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19TH HOLE: The readers take over
April 13, 1959
AH, WILDERNESS: OPPOSING VIEWSSirs:Your article Urbanity and the Wilderness (SI, March 16) was widely read throughout our industry. The comments we have received indicate that many readers view your entry into discussions of controversial conservation measures with a feeling somewhat akin to that experienced by the gentleman who watched his mother-in-law drive his new Cadillac over a cliff.
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April 13, 1959

19th Hole: The Readers Take Over

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And little by little we have watched it vanish. Years ago we found a spot down Kern Canyon, a little ways east of Bakersfield. We traveled to it down a country road, bordered on each side with meadows that rose into hills, covered with a splash of color from the palette of the Almighty. As far as the eye could see there was nothing but one grand sweep of wildflowers, through which an occasional herd of sheep was guided by a tall man with wide shoulders, who, incidentally, always shouted "Hello" and waved his cap as we passed. Now that same road is completely covered with supermarkets, cut-rate retail shops, shopping centers and clusters of sad little homes trying their best to look happy.

The finger is even on Monument Valley, that vast stretch of sand and sage and hogans that fills the whole northeast part of Arizona. This is one of the most spectacular and inspiring gifts of God that was ever bestowed upon a country—majestic rock formations that the sun plays games with, making them change their vivid colors at each tick of the clock. But uranium has been discovered, and two—or perhaps three—of the saddest and most incongruous looking settlements have grown up out there to process the valuable stuff. It assures us we may one day get to the moon, when we haven't thoroughly covered Monument Valley yet—and it's only one of a hundred out-of-the-way places where all a man has to do is get out of his car or off his horse, stand and look around a spell, and realize what an infinitesimally insignificant critter he really is.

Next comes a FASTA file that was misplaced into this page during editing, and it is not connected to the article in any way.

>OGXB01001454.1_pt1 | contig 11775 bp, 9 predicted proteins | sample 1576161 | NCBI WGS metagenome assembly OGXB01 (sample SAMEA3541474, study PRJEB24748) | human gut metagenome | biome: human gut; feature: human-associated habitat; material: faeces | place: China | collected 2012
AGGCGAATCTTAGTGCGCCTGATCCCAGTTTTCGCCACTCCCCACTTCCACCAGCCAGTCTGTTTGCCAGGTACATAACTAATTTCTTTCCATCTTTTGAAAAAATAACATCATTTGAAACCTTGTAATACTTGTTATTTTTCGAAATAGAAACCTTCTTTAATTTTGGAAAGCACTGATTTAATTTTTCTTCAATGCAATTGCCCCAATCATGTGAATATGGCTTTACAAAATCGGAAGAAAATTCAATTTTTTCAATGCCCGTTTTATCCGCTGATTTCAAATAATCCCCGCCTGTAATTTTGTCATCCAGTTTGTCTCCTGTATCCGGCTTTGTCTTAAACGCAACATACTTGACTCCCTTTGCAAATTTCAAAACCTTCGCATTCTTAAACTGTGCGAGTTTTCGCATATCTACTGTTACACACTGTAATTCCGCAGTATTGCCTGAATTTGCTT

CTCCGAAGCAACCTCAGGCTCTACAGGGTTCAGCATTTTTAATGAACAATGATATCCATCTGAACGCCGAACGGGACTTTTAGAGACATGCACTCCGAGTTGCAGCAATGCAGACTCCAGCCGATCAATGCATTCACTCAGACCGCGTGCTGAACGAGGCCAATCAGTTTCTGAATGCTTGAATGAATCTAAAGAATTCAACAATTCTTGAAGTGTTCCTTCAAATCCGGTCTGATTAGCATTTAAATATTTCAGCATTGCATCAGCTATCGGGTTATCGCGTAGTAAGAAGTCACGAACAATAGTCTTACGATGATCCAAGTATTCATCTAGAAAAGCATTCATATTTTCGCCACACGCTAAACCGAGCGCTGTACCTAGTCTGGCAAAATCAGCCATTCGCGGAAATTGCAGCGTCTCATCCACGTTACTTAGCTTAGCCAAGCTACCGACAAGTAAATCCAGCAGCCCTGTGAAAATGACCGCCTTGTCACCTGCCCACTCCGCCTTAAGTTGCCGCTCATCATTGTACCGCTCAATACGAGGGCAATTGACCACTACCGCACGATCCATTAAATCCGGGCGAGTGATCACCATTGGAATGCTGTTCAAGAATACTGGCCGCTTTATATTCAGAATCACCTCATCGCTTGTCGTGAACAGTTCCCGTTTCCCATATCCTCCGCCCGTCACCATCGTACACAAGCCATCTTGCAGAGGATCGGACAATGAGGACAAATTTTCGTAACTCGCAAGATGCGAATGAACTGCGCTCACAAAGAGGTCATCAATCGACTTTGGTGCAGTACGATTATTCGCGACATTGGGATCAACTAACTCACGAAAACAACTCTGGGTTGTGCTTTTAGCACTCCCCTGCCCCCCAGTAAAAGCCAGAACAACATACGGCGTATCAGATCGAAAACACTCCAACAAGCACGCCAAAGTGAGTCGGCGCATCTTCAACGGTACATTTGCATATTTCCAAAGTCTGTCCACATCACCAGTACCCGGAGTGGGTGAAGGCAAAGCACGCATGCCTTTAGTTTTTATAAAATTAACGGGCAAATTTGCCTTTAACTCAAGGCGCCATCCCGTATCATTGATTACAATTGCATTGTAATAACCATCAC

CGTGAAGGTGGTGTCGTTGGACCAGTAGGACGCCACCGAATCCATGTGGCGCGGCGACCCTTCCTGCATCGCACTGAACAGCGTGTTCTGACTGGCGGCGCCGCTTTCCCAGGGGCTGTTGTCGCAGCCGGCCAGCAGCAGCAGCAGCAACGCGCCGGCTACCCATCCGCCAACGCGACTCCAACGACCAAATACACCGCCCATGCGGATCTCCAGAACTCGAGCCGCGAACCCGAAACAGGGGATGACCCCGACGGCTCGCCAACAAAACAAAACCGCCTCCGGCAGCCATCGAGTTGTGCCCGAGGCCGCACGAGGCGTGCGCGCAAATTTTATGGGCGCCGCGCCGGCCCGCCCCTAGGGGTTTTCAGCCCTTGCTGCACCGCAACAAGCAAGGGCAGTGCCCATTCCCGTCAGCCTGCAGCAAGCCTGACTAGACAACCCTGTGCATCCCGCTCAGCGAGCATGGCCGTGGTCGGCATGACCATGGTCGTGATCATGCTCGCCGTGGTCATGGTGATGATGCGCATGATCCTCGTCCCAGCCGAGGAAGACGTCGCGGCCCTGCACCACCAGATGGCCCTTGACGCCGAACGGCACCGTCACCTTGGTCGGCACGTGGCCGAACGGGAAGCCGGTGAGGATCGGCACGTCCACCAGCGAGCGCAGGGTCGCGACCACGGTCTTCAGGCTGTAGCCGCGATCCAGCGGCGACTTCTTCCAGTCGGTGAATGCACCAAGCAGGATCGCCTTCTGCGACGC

A fondness for simple, natural things, and a wish that they could be let alone labels a guy as a square these days. So be it: I'm a square—but at least I'm a square that's been around, and I'd love my kids and grandkids to see what I've seen.
PAUL SMITH
Hollywood

BOXING: WHOLESOME SPORT
Sirs:
Martin Kane's article on intercollegiate boxing (SI, March 30) is excellent. It was needed 10 years ago; too bad SPORTS ILLUSTRATED was not in existence at that time.

The editorial board of SPORTS ILLUSTRATED is to be highly complimented for printing an article on this controversial subject and for bringing the unfounded criticism of college boxing to light.

If the critics of boxing in education were to make a study of how the sport was conducted in colleges and not go to the professional enterprise to get their information, they would find intercollegiate boxing to be a wholesome activity much needed by our youth today.
RAY CHISHOLM
Secretary, National Intercollegiate Boxing Coaches Association
Minneapolis

BASEBALL: OPTIMISTIC WAR WHOOP
Sirs:
I am hopeful that you are both right and wrong in your open letter. Right in your most flattering though obviously undeservedly nice analysis of the Indians' general manager and wrong in your somewhat critical resum� of the sundry players comprising this year's, or should I say this week's, edition of the Indians. When you saw our club it certainly did not look good, but in two weeks of training since, some of the players have assumed at least something approximating our hopes for them, though it won't change their last season's batting average. Wait and see. If—there's that damned if again—if Score can pitch, and Lane believes he can, you still may come to us for World Series tickets. At least we can tell you where to get them.
FRANK LANE
Tucson

TO PHIL AND OLIVIER FROM AMOCO
SIRS:
THE PICTURE OF THE WINNING DRIVERS OF THE SEBRING 12-HOUR GRAND PRIX OF ENDURANCE [SI, March 30 ] WAS INCORRECTLY CAPTIONED. THE AMOCO TROPHY, TOP PRIZE FOR THIS EVENT, WAS NOT PRESENTED BY ALEC ULMANN, AS YOU HAD IT, BUT BY MR. T. A. ALDRIDGE, OUR VICE-PRESIDENT IN CHARGE OF MARKETING. HE IS THE BEAMING GENTLEMAN ON FAR RIGHT.
JOHN B. GOODMAN
AMERICAN OIL COMPANY
NEW YORK CITY

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